Yes, ERP implementations are time-consuming but they don’t have to take years to implement. For SMBs, most implementations will take weeks or months to complete and include employee training, some form of data migration as well as system set-up and configuration. Depending on your business processes, requirements and resources, it is easy to predict how long the implementation process will take. For example, when it comes to employee training, the more people to train the more work will be involved. And, if employees have several different responsibilities across departments, this can also add to the necessary training time, as well as how “technical” and familiar your employees are with software in general. With data migration, if your data requires a lot of “clean-up” (for example, deleting duplicate records), and if you need to move data from multiple sources, this can also affect the time required for implementation. In general, the better prepared your company is before the implementation begins, the faster the implementation will be, allowing companies to begin using new software sooner. Lastly, the vendor’s schedule plays a large role in how long implementations take. If you want to Go-Live on a specific date, make sure you start the search well in advance to account for other implementations on the vendor’s schedule. While ERP software implementations definitely require significant time and resources, the more time dedicated to the initial implementation, the sooner you will be able to see a return on your software investment and start reaping the rewards of an all-in-one solution.
“I’ve heard that when you customize ERP, you can’t upgrade it.”
With customization, many businesses fear their software will never be upgraded when new versions are released. This can be true depending on the vendor, and so keep this in mind when speaking with sales representatives and consultants. If you anticipate having a lot of custom work done, find a vendor that will upgrade this work alongside the version of the software at no additional charge.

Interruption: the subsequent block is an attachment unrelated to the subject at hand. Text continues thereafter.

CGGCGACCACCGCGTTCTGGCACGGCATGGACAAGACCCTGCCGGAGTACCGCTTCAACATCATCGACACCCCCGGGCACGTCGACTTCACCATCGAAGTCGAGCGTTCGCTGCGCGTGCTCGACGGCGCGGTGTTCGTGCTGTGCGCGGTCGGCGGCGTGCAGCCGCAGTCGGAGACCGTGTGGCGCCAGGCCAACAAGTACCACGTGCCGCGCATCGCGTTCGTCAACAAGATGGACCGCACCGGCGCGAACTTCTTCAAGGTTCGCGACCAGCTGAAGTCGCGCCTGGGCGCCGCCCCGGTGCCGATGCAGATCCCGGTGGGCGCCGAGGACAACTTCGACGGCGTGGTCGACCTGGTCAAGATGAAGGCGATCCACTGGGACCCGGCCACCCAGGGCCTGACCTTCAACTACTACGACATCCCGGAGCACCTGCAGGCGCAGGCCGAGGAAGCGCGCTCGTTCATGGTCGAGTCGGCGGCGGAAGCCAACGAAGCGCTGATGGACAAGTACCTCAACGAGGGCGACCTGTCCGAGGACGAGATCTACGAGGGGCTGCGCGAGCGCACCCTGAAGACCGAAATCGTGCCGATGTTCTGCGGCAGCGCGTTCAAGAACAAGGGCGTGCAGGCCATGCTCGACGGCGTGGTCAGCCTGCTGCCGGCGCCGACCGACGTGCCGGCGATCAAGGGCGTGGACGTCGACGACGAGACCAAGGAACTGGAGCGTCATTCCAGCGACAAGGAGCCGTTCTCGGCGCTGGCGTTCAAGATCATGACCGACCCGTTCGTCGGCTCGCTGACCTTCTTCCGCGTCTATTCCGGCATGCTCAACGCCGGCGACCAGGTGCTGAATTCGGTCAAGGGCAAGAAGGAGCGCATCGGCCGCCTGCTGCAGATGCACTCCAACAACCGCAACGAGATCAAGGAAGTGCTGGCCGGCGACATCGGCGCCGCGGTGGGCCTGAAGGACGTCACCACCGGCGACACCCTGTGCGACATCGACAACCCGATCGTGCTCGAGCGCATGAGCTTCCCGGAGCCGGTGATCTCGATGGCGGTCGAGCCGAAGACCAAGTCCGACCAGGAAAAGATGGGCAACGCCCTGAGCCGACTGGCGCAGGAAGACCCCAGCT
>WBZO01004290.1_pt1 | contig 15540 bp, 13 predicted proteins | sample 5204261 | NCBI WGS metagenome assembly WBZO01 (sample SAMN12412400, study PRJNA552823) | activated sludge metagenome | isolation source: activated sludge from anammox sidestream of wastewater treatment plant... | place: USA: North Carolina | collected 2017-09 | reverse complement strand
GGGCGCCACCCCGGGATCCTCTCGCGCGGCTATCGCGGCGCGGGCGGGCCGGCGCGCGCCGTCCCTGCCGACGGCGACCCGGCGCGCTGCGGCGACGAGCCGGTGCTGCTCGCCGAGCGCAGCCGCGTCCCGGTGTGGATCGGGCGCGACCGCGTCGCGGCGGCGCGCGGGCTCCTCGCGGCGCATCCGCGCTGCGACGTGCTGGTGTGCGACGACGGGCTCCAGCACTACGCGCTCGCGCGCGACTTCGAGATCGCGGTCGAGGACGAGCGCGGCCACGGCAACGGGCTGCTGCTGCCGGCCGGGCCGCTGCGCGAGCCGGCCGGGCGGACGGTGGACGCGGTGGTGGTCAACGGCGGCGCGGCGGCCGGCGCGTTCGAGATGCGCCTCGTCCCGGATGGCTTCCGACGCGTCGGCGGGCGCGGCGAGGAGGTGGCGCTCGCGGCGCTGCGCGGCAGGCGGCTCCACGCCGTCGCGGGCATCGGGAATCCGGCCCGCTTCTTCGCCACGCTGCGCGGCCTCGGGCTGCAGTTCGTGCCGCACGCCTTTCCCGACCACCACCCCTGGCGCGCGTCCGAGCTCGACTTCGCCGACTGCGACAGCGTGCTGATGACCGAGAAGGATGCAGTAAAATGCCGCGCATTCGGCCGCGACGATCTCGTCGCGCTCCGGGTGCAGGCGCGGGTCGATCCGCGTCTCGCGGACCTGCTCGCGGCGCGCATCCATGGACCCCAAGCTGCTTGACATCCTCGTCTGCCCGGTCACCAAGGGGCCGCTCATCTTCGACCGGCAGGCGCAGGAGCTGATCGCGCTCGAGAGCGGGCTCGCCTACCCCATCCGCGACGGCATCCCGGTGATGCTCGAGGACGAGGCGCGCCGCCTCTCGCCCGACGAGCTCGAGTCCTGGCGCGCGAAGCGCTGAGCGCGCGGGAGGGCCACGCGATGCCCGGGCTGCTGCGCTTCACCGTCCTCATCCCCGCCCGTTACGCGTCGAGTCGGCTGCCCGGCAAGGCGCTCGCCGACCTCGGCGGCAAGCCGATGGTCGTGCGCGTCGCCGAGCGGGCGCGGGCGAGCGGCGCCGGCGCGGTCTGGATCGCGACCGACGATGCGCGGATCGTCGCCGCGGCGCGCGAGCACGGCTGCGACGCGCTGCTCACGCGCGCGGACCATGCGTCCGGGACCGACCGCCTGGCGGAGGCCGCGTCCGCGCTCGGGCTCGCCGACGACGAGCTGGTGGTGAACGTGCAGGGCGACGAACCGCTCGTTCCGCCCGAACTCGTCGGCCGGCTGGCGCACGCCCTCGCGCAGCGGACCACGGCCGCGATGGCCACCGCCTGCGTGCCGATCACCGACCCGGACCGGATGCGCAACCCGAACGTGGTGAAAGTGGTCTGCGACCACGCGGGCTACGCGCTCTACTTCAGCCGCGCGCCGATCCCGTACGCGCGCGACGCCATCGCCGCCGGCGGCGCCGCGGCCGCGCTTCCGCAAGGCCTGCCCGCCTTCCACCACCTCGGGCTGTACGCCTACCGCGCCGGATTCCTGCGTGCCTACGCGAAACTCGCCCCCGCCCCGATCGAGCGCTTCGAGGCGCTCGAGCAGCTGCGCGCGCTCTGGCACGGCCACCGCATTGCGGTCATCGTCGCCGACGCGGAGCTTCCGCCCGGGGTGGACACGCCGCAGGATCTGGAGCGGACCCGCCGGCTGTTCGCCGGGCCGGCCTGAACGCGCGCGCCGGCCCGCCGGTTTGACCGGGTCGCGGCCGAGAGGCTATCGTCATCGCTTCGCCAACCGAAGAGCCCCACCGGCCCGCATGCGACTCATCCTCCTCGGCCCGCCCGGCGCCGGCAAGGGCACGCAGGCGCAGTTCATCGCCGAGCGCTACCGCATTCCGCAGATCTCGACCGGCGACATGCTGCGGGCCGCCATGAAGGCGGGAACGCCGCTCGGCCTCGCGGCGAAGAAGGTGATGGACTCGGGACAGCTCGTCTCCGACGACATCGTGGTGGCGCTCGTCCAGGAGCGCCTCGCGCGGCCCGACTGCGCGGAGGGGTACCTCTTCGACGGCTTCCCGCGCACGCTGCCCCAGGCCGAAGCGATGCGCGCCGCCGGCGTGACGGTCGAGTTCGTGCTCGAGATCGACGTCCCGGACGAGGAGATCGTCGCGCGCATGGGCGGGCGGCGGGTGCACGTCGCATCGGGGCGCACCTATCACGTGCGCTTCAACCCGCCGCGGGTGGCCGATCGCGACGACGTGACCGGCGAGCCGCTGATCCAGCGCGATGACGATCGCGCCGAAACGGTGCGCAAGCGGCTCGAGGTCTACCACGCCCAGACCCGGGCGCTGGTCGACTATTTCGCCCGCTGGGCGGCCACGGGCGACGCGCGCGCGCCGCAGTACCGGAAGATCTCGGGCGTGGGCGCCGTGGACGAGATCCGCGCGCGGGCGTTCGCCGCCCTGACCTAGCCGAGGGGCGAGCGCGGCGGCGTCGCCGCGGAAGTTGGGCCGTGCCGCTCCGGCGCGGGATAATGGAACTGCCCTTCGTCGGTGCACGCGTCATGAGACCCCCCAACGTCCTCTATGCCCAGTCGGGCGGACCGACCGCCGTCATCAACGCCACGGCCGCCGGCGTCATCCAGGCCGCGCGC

“I’ve heard that a high percentages of ERP implementations fail.”
While you may have heard that many ERP implementations fail, this is not a stat that can be applied across the board. It can be scary when you hear that an ERP implementation that took many years and cost millions of dollars ultimately failed, however, these types of situations apply to very large and complex operations. Many of which the implementation failure is due to a combination of very complex requirements, and a lack of communication between the customer and the software vendor. With SMB ERP implementations, the failure rate is quite low, and there are various ways to protect your business from the worst-case scenario. Make sure you spend the time vetting different software applications AND the software vendor you will be working with. You want to be able to trust the vendor and build a meaningful partnership. Just like any relationship both parties must take responsibility for their actions and accountability for their part in the implementation for it to be successful.
“I’ve heard that implementing ERP software leads to layoffs.”
Although ERP systems can better perform a lot of the tasks that employees do manually, it does not automatically replace the need for people in a company. ERP systems only compliment employees’ jobs by allowing them to spend more time on important tasks and less on menial ones by automating processes, reducing manual work and eliminating errors. However, because ERP streamlines and automates processes, it provides the benefit of reducing the number of people that need to be hired in the future when dealing with company growth.